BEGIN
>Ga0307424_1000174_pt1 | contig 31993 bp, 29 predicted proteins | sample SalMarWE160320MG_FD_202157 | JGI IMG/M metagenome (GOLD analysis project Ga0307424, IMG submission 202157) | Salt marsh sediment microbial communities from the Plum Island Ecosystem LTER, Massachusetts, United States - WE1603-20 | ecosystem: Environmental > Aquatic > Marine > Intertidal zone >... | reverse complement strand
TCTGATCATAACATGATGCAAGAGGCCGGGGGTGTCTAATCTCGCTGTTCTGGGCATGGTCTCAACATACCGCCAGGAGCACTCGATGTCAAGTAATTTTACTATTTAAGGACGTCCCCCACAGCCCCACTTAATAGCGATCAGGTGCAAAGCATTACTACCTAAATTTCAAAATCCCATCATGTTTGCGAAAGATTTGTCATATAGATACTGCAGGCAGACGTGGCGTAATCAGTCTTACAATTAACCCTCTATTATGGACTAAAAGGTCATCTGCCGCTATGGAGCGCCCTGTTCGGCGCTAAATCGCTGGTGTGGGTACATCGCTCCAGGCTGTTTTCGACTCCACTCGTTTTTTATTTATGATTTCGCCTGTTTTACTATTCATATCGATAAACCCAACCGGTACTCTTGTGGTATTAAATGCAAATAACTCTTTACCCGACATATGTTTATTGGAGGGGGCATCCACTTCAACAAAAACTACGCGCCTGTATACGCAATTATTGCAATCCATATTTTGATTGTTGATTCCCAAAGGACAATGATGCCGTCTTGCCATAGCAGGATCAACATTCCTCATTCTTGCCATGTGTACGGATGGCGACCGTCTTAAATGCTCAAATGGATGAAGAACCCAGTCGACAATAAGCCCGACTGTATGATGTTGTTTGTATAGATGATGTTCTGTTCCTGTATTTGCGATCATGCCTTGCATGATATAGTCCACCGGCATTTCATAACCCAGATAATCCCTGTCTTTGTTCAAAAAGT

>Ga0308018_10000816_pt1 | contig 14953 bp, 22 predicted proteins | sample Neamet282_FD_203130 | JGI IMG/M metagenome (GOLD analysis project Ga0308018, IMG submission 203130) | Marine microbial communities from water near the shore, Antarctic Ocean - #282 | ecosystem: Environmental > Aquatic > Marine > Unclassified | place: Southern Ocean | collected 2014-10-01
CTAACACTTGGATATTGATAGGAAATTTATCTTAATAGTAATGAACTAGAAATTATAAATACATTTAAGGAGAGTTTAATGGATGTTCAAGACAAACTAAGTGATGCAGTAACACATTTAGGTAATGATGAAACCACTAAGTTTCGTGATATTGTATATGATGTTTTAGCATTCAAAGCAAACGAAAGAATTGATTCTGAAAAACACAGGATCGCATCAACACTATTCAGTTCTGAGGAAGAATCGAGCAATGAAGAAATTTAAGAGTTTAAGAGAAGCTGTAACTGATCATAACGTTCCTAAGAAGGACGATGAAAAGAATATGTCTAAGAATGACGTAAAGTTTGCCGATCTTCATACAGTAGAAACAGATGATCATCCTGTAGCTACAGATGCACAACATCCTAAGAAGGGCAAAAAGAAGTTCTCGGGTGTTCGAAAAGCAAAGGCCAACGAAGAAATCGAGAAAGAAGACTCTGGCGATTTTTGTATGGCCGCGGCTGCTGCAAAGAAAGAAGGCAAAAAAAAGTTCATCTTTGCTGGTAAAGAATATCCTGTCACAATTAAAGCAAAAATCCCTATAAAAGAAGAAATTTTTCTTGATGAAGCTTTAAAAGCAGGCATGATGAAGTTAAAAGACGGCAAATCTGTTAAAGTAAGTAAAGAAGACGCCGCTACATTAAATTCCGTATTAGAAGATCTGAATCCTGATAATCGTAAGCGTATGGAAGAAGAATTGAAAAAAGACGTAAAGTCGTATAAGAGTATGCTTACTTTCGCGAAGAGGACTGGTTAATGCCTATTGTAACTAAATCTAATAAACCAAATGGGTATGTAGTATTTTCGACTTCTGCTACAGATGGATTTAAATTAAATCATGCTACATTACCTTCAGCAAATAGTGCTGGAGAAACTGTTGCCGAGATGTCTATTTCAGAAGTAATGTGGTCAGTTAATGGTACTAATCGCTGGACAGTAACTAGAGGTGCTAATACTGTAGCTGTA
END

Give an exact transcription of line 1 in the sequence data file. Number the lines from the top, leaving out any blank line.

>Ga0307424_1000174_pt1 | contig 31993 bp, 29 predicted proteins | sample SalMarWE160320MG_FD_202157 | JGI IMG/M metagenome (GOLD analysis project Ga0307424, IMG submission 202157) | Salt marsh sediment microbial communities from the Plum Island Ecosystem LTER, Massachusetts, United States - WE1603-20 | ecosystem: Environmental > Aquatic > Marine > Intertidal zone >... | reverse complement strand